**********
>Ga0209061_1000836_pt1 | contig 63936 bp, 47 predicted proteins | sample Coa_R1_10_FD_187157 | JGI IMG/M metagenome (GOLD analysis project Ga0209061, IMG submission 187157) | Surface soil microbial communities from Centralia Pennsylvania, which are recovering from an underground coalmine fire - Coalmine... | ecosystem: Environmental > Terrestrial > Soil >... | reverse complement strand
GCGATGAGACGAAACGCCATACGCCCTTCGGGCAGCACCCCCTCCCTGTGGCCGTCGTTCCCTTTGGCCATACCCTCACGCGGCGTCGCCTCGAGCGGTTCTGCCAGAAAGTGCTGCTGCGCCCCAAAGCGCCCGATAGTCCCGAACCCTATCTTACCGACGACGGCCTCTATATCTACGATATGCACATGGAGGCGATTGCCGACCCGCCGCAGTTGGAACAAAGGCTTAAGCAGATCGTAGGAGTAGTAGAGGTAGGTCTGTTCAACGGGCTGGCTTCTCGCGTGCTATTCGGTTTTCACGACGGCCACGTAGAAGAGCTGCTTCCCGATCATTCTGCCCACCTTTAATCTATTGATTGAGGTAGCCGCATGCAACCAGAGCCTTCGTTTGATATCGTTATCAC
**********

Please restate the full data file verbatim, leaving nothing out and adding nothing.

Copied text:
>Ga0209061_1000836_pt1 | contig 63936 bp, 47 predicted proteins | sample Coa_R1_10_FD_187157 | JGI IMG/M metagenome (GOLD analysis project Ga0209061, IMG submission 187157) | Surface soil microbial communities from Centralia Pennsylvania, which are recovering from an underground coalmine fire - Coalmine... | ecosystem: Environmental > Terrestrial > Soil >... | reverse complement strand
GCGATGAGACGAAACGCCATACGCCCTTCGGGCAGCACCCCCTCCCTGTGGCCGTCGTTCCCTTTGGCCATACCCTCACGCGGCGTCGCCTCGAGCGGTTCTGCCAGAAAGTGCTGCTGCGCCCCAAAGCGCCCGATAGTCCCGAACCCTATCTTACCGACGACGGCCTCTATATCTACGATATGCACATGGAGGCGATTGCCGACCCGCCGCAGTTGGAACAAAGGCTTAAGCAGATCGTAGGAGTAGTAGAGGTAGGTCTGTTCAACGGGCTGGCTTCTCGCGTGCTATTCGGTTTTCACGACGGCCACGTAGAAGAGCTGCTTCCCGATCATTCTGCCCACCTTTAATCTATTGATTGAGGTAGCCGCATGCAACCAGAGCCTTCGTTTGATATCGTTATCAC